This portion of the site contains information and resources on how to treat infestations that have been confirmed as active. Some of the treatments are also use preventatively. Treatment options for rooms and buildings will differ greatly from solutions for item level infestations.
It cannot be stressed enough that treatment of an active pest infestation without getting to the root cause of the problem is of limited value. Museum personnel must determine the source of an infestation, the reasons an infestation exists, and then address permanent, non-chemical solutions to these problems – this is the basis for integrated pest management. Please check our Prevention Resources for assistance.
If you have an active infestation and are not sure where to start, visit our page Dealing With An Active Infestation.
There are several ways to treat an active pest infestation and the most appropriate method will depend upon a variety of factors such as:
- Type of collection (mixed media, books and archival collections, ethnographic art, etc.)
- Size of infestation (e.g. single object, storage cabinet or exhibit area)
- Institutional capabilities (e.g. access to an appropriate freezer)
Treatment Fact Sheets for the various treatment options listed below give a brief description of each treatment solution, discuss what collections materials can be treated this way, outline general procedures and pros and cons of the particular treatment, and touch on supplies, additional resources, and health and safety concerns.
At the bottom of each Treatment page are links (when available to case studies that give information on the experience of a specific institution and are designed to complement the Fact Sheets by providing more specific information on the institution made the choice it did. When appropriate detailed information on procedures and resources are given. Case studies have been provided by various members of the museum community, reviewed and vetted by the IPM-WG. For more information please contact the institution directly.
When available, additional resources provided by members the IPM-WG or the museum community are also linked to the Treatment Fact Sheets.
- Low Temperature Treatment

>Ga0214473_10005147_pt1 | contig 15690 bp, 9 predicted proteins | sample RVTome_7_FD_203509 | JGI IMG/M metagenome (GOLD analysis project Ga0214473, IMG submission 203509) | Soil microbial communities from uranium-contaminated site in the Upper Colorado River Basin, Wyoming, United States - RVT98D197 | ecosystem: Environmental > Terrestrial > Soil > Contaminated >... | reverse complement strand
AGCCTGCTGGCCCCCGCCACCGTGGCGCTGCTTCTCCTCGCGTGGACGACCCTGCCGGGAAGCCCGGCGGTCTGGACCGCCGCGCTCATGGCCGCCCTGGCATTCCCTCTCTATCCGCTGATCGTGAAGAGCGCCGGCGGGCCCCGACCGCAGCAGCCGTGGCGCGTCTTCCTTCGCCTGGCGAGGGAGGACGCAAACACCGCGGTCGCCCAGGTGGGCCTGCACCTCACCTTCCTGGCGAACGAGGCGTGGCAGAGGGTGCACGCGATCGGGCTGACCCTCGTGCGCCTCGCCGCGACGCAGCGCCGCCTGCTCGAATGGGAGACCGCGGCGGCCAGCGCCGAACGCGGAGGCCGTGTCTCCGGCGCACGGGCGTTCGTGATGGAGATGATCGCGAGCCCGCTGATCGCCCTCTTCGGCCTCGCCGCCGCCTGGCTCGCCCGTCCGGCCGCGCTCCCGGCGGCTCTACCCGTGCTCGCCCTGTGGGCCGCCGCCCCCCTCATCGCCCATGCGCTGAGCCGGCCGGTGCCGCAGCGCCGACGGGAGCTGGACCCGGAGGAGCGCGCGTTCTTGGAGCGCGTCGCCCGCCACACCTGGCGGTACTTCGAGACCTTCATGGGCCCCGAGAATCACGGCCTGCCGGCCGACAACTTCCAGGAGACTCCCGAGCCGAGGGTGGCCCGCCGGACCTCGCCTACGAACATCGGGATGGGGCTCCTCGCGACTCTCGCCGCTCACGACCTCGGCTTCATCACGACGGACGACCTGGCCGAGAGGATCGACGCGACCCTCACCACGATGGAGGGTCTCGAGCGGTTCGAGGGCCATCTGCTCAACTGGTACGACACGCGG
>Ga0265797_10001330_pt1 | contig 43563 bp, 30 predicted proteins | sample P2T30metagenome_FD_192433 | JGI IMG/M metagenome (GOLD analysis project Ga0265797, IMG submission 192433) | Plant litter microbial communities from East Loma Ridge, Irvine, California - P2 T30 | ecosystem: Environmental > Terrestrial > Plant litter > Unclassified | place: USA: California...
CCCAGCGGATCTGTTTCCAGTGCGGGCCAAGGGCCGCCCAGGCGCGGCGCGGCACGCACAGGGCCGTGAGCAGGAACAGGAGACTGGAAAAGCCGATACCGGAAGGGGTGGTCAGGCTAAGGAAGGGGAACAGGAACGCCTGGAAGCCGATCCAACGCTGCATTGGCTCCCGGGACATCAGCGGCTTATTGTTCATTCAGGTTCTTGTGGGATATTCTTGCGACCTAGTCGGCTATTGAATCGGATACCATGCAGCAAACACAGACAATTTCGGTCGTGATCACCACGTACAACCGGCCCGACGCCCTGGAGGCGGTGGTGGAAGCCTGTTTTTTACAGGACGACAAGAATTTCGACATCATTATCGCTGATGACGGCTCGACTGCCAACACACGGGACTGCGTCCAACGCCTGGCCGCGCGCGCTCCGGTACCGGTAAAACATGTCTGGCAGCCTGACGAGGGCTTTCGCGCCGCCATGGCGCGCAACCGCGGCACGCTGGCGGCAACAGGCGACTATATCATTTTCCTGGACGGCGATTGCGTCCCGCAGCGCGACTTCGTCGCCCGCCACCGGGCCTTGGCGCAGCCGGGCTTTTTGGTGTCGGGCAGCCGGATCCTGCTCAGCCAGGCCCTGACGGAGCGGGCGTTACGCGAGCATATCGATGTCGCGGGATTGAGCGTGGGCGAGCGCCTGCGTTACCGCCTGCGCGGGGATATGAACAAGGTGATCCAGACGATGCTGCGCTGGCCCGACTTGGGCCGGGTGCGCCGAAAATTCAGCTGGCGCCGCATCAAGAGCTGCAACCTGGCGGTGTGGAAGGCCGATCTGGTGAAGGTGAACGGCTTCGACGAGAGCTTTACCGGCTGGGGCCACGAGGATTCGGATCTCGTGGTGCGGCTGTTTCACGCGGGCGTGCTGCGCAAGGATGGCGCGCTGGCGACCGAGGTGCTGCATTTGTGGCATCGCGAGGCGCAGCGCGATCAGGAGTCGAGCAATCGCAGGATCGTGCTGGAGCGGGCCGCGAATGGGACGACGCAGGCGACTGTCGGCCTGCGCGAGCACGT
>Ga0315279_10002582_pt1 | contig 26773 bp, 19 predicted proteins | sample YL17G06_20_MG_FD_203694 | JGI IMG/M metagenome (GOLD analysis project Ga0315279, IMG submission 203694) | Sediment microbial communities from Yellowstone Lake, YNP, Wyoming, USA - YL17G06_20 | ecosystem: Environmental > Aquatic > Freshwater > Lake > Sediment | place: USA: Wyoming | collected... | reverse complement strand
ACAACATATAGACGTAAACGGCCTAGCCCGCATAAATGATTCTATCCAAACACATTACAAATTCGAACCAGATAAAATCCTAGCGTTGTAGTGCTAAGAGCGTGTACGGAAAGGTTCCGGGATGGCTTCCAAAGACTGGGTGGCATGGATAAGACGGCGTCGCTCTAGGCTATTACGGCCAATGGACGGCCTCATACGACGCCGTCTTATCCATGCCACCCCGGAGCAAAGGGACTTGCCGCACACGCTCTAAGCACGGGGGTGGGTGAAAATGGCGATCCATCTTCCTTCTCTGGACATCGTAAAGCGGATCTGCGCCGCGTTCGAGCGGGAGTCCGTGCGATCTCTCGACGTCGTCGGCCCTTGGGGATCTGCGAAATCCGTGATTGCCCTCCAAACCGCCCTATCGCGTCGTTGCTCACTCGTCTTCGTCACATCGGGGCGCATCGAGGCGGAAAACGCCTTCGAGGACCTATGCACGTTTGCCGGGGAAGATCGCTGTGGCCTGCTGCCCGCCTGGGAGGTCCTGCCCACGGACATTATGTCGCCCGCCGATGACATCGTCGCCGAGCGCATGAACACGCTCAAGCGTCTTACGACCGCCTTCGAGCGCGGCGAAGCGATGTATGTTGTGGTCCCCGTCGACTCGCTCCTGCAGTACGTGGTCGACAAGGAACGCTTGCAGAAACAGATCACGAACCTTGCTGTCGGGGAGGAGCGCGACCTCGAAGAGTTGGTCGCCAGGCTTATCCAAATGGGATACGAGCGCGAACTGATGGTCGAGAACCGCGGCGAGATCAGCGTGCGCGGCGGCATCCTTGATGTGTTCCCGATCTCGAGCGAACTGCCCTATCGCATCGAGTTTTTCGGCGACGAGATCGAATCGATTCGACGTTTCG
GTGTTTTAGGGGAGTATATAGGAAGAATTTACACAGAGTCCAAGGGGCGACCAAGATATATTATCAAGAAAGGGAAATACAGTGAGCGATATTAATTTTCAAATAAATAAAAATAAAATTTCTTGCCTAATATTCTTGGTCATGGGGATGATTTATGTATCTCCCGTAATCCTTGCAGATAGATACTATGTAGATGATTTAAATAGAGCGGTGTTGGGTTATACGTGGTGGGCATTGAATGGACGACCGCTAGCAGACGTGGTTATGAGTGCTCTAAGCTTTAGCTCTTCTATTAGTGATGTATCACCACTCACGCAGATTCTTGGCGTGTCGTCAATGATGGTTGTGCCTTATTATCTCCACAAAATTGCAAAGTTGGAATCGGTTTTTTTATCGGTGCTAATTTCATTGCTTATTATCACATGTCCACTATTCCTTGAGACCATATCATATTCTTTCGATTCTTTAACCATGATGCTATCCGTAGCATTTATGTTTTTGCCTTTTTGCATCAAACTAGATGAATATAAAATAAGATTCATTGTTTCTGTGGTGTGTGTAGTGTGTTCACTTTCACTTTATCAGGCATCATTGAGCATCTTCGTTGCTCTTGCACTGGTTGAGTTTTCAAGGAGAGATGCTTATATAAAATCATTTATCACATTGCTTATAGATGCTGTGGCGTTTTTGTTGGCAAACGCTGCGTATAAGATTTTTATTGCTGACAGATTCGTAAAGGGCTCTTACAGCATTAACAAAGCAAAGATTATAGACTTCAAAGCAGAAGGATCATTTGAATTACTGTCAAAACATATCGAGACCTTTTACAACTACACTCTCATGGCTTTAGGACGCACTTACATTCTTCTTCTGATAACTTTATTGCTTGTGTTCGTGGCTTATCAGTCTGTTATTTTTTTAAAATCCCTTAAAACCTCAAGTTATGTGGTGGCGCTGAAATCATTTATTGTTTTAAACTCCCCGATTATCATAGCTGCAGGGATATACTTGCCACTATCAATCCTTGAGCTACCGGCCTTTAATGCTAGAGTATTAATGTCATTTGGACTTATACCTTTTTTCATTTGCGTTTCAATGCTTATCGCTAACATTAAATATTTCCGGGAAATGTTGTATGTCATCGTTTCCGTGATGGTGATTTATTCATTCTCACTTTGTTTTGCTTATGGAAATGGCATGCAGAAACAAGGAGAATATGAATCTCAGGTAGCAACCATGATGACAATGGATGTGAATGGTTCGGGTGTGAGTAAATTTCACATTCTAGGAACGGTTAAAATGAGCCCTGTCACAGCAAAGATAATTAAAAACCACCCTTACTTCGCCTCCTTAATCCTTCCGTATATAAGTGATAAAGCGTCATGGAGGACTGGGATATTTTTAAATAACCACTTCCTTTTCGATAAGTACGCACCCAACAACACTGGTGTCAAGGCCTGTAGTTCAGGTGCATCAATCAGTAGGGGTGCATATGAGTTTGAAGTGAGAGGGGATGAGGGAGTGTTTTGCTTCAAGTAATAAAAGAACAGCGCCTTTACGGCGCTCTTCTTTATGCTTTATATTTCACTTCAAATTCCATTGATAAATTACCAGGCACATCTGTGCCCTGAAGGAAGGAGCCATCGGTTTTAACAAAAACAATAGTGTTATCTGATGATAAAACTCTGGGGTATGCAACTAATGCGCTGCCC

- Heat Treatment
- Controlled Atmosphere – Oxygen Scavenger Treatment
- Controlled Atmosphere – Carbon Dioxide Treatment
- Controlled Atmoshphere – Nitrogen / Argon Gas Treatment
- Fumigation with Toxic Gases
- Pesticide Treatment of Collections Areas
- Insect Growth Regulators (IGRs) in Collections
- Insect Growth Regulators (IGR’s) for Subterranean Termites
Some of these options can be easily done in-house with some training and investment in resources, others require trained professional assistance. Clicking on any of the above options will allow you to access the Fact Sheet which is designed to help clarify the treatments, allowing for an informed decision making process. While these resources are designed to assist institutions in deciding which remedial treatments may be appropriate for their collections, the IPM-WG cannot guarantee the appropriateness or efficacy of any of these methods.
Please note that these documents apply to insect pests. A different range of actions and solutions is necessary for dealing with vertebrate pests (rats, mice, birds, snakes, lizards).
Working with a Pest Management Professional
Most types of treatment and almost all chemical and fumigant options require training and licensing. It is important to work with knowledgeable and experienced Pest Management Professionals (PMPs) to ensure that all legal and health and safety regulations are followed. The Prevention – Pest Management Professionals page contains useful information on establishing a constructive working relationship with a local PMP.
Reasons for Preventive Treatment:
Collections may also be treated ‘preventively’ to ensure there is no infestation. Examples of this include: moving collections into a new space or facility, accepting new acquisitions or reintegrating collections that have returned from loan into collections storage areas, bulk collections of material that cannot be individually inspected, etc.
Created 2014, updated 2018